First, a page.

By Derrick Taylor
A woman dressed in jeans and a white button down shirt walks into La Table Exquise on the corner of Tompkins Ave. and Putnam Ave in Bedford-Stuyvesant. As she approaches the glass pastry case, she smiles, displaying missing teeth. Her eyes become glassy as she gazes down at the French pastries. She places her order, folds her hands, and patiently waits for it to be boxed. She walks out the door clutching her pastry. Paris has come to Bed-Stuy and people are eating it up.
“I want to open minds in the neighborhood,” Sebastien Chaoui, 36, says as he rolls out more dough to make pastries. With the lights above reflecting off his bald head and dressed in his food-stained chef’s jacket, he carefully adds some flour to the counter and points out that none of his pastries contains sugar. According to Chaoui, he uses a substitute but won’t reveal what it is. It’s the secret to his pastry success. In any event, you wouldn’t notice the difference.
Originally from Paris, Chaoui has been a chef for 20 years. He was trained at the Mederic Culinary Institute in Paris, came to New York in 2003, and began working as a chef in Manhattan. He grew tired of cooking meals and wanted to try his hand in something new, pastries. According to Chaoui, pastries require more skill than regular cooking and he enjoys the technicality of it.
Shortly after he arrived in New York he met Mylène Mirande, 34, also from Paris. She was also working in Manhattan restaurant, not as a chef but on the administrative side. She’s now his girlfriend and business partner. Speaking with heavy French accents, they laughed as they described how they arrived at opening their own bakery.
While living in New York the couple grew tired of Americanized French food, which left them less than thrilled. They missed the comforts of home and its food, particularly the pastries. Pastries in America, according to Mirande, don’t taste authentic. America’s imitations of French pastries are too sweet according to Chaoui, which is why he leaves the sugar out. Their disappointment drove them to take a leap of faith during these hard economic times. “Why not open a shop to have what we want, what we love,” Mirande said. Chaoui traveled to Miami to be a chef in a restaurant and Mirande accompanied him, the couple then returned to New York in 2007.*
Chaoui and Mirande have been planning to open La Table Exquise for more than a year now. After establishing a catering business, doing business around town, and catering Jay-Z’s Rocawear 10th anniversary event this past August, the couple earned enough money to open the pastry shop they both desired. They found an old rundown corner lot just a block over from where they live. They chose the location because of its proximity to their home and because Tompkins Ave. is a busy street. The couple decided to invest their money into the dilapidated space, spending nearly $30,000 in renovations. They installed dark hardwood floors, plumbing for the bathroom, and a brand new kitchen. They painted the walls lilac and purchased dark wooden tables and chairs to fill the space. Community artists display their artwork on the walls of the cozy bakery.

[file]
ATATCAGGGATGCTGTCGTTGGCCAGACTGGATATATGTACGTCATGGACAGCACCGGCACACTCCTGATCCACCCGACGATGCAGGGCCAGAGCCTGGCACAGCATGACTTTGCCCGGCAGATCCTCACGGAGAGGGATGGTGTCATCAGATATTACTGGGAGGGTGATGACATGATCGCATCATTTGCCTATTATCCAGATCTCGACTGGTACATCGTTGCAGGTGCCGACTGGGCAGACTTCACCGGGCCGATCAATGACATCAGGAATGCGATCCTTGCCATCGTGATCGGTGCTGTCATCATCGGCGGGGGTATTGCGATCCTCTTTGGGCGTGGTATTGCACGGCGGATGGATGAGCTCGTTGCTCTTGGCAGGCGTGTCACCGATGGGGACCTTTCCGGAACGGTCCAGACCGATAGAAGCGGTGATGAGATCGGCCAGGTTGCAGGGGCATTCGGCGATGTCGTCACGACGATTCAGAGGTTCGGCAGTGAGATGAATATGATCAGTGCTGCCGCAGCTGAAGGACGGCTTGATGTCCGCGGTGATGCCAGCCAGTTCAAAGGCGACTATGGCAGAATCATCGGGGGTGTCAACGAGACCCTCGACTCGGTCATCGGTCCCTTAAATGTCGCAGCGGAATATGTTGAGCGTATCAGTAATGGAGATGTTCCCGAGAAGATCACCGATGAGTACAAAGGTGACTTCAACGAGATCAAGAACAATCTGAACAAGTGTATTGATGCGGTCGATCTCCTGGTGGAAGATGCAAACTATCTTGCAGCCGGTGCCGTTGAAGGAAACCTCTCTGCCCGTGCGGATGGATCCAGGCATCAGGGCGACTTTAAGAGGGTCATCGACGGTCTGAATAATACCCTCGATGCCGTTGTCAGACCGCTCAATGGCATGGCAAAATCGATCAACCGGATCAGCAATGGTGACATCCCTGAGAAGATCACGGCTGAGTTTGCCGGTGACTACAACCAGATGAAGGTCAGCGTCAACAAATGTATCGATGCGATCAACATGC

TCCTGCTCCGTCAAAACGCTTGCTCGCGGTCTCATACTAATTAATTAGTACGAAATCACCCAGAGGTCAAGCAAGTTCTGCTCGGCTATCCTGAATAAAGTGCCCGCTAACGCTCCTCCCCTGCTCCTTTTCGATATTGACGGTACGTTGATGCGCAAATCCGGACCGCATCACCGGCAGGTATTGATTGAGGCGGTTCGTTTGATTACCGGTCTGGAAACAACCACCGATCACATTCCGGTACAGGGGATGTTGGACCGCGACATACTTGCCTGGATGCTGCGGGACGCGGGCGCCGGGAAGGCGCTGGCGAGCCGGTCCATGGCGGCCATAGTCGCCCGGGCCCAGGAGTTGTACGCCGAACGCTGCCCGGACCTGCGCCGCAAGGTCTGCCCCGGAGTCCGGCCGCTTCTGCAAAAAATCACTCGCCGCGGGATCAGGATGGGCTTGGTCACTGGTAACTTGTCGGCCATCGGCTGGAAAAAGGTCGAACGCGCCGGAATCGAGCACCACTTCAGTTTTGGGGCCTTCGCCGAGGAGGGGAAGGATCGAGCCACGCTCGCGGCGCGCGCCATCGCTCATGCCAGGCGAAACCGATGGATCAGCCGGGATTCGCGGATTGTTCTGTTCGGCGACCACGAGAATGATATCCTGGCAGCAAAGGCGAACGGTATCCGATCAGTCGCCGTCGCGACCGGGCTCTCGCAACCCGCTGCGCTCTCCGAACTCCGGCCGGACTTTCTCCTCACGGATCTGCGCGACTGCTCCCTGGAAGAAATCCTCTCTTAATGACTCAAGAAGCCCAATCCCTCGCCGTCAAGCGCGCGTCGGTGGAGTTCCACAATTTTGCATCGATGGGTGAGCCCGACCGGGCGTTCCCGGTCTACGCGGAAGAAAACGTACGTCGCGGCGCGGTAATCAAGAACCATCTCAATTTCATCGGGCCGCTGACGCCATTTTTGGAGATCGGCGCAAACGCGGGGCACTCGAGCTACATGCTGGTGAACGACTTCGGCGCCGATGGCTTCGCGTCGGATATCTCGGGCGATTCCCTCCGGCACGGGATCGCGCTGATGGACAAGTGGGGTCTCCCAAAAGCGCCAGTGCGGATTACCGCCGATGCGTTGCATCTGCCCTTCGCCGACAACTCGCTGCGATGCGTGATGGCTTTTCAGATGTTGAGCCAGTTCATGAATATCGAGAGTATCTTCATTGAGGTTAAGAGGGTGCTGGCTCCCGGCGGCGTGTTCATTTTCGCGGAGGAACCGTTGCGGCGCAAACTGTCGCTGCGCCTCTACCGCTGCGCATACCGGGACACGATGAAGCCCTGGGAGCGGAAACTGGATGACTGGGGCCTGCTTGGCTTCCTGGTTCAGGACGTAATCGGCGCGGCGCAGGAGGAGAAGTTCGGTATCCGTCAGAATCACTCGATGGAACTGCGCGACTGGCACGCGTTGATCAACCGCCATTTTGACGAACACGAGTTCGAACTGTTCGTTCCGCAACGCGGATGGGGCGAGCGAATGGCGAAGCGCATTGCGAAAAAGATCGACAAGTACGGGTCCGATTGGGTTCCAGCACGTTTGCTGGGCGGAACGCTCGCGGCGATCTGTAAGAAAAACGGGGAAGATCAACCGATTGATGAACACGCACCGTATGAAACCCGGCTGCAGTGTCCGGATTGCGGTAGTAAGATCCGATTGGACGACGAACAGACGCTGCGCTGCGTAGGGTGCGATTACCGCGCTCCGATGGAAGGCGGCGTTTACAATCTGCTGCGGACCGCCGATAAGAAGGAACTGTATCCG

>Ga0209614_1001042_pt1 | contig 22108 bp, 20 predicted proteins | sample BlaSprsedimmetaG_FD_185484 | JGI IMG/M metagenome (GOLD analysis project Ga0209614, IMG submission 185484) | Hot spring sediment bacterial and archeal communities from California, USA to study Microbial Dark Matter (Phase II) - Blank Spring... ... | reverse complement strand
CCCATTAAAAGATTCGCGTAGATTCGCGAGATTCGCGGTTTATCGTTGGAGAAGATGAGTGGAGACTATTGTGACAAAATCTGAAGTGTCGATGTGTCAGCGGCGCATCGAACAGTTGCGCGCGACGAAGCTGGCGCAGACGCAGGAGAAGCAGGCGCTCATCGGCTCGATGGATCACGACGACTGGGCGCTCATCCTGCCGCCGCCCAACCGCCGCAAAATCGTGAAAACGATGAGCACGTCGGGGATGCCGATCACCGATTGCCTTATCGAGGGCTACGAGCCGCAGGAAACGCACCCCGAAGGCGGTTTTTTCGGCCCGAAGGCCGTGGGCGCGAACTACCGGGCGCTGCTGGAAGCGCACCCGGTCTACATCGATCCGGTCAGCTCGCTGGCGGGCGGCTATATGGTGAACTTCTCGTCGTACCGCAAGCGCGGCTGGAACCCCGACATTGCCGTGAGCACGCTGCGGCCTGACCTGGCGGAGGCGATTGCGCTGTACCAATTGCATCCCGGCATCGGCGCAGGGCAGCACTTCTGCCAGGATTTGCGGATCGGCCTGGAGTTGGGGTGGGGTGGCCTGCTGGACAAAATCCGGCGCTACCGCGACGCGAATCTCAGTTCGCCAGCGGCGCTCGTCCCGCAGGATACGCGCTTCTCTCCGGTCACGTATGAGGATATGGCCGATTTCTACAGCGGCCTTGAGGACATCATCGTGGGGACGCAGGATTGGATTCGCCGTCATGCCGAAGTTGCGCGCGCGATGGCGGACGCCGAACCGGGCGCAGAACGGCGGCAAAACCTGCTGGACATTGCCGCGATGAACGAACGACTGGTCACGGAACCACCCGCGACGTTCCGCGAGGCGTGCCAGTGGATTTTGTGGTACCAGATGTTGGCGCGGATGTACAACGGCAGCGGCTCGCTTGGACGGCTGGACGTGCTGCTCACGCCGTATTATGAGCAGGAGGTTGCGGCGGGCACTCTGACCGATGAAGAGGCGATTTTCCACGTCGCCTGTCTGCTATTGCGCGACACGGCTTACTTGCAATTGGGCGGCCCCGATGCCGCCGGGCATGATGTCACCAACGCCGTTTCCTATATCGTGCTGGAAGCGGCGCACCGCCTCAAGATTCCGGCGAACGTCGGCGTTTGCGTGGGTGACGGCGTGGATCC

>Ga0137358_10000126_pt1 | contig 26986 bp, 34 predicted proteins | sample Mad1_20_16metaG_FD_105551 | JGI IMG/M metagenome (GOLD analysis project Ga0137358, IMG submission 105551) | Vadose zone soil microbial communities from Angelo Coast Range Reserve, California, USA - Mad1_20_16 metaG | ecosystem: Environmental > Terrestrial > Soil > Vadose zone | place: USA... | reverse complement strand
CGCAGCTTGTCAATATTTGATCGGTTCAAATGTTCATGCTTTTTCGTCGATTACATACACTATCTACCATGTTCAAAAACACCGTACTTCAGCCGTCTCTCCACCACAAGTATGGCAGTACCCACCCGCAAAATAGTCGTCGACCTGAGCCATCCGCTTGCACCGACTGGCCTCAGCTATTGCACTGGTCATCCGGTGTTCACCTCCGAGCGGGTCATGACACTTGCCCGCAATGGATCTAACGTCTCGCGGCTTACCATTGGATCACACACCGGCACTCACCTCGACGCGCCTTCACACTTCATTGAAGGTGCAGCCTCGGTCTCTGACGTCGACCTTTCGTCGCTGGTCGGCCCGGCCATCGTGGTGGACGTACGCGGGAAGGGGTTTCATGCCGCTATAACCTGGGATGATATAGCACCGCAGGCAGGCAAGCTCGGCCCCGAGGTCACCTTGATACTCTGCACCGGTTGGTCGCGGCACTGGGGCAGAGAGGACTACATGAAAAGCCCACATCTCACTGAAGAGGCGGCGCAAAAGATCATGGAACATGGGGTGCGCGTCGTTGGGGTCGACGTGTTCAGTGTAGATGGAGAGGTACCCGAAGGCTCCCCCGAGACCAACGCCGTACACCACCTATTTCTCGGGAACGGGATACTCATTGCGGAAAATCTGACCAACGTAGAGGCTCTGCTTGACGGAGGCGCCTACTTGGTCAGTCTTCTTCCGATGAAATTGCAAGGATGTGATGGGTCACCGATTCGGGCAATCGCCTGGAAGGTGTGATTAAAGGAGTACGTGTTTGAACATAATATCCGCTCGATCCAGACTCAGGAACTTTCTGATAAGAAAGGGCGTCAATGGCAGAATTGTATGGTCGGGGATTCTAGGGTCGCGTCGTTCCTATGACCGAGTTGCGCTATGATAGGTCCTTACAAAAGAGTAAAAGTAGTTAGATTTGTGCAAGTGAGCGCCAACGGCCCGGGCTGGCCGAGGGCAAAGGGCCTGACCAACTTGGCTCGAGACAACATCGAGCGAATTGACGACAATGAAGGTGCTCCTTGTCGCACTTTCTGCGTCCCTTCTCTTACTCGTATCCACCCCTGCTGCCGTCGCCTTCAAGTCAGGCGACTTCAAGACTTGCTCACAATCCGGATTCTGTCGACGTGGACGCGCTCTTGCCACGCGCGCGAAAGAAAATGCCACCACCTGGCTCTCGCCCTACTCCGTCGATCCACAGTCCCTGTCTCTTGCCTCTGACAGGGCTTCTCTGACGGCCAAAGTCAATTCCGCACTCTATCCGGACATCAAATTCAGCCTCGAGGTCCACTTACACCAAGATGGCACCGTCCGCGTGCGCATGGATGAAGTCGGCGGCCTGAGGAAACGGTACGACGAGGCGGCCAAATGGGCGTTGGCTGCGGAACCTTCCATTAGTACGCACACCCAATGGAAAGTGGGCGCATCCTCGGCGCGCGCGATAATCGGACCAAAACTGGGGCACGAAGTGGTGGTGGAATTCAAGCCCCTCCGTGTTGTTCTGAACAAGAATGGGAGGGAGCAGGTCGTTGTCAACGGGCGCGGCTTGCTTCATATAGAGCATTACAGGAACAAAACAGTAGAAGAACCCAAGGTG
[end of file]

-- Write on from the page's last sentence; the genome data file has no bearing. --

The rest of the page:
Ultimately, Chaoui and Mirande understand the risk in opening a French pastry shop in Bed-Stuy. It’s a risk because people in the neighborhood aren’t educated in French culture, particularly French food Mirande said. “It’s a challenge for us,” because customers are initially hesitant, she said. People come by and peak in the windows, stop and stare, but don’t always come in. She and Chaoui take care with their customers. When customers ask about the pastries they’re buying Chaoui and Mirande explain the ingredients in each pastry and how each is made. Customers are receptive to their explanations she said, and they listen patiently. “This is how you gain trust” she said, “We will explain it until they get it.”
Mirande, her hair short and her lipstick red, keeps her cool when she encounters impolite customers. She knows that some Bed-Stuy customers are more aggressive than others. They come in and ask why such a shop is in Bed-Stuy and sharply suggest they go to Park Slope or Forte Greene. She says she tries to stay nice. She knows that once she gets them to taste something they’ll be back, and without the attitude. It works, according to Mirande. Locals come in on a regular basis.
Living in Bed-Stuy has given Chaoui and Mirande a perspective on the community that’s different from outsiders who come in and start a business. “I want to be part of the community” Chaoui said. “We are not from here, we want to be accepted.” But Chaoui feels at home in Bed-Stuy. Mirande says that Bed-Stuy is what Chaoui’s neighborhood in Paris, Vitry sur Seine, is like, predominantly black.
Opening a pastry shop in Bed-Stuy requires special circumstances to survive. Chaoui says he needs the community support to be successful. It’s not unusual to see Chaoui giving away free pastries to the police department, local churches, schools and even neighborhood kids looking for something sweet to eat. Perhaps, like his affordable prices-many pastries start at four dollars- this is a clever way to win over Bed-Stuy residents. He mentioned that prices needed to be affordable enough for the neighborhood. La Table Exquise has yet to make a sizable profit. By summer they hope to be in the black, “I can feel it,” Mirande said.
When asked why their pastry shop matters to Bed-Stuy, Mirande has an answer. “We wanted to bring a part of Paris to Brooklyn,” she said.
* This information was corrected based on fact checking.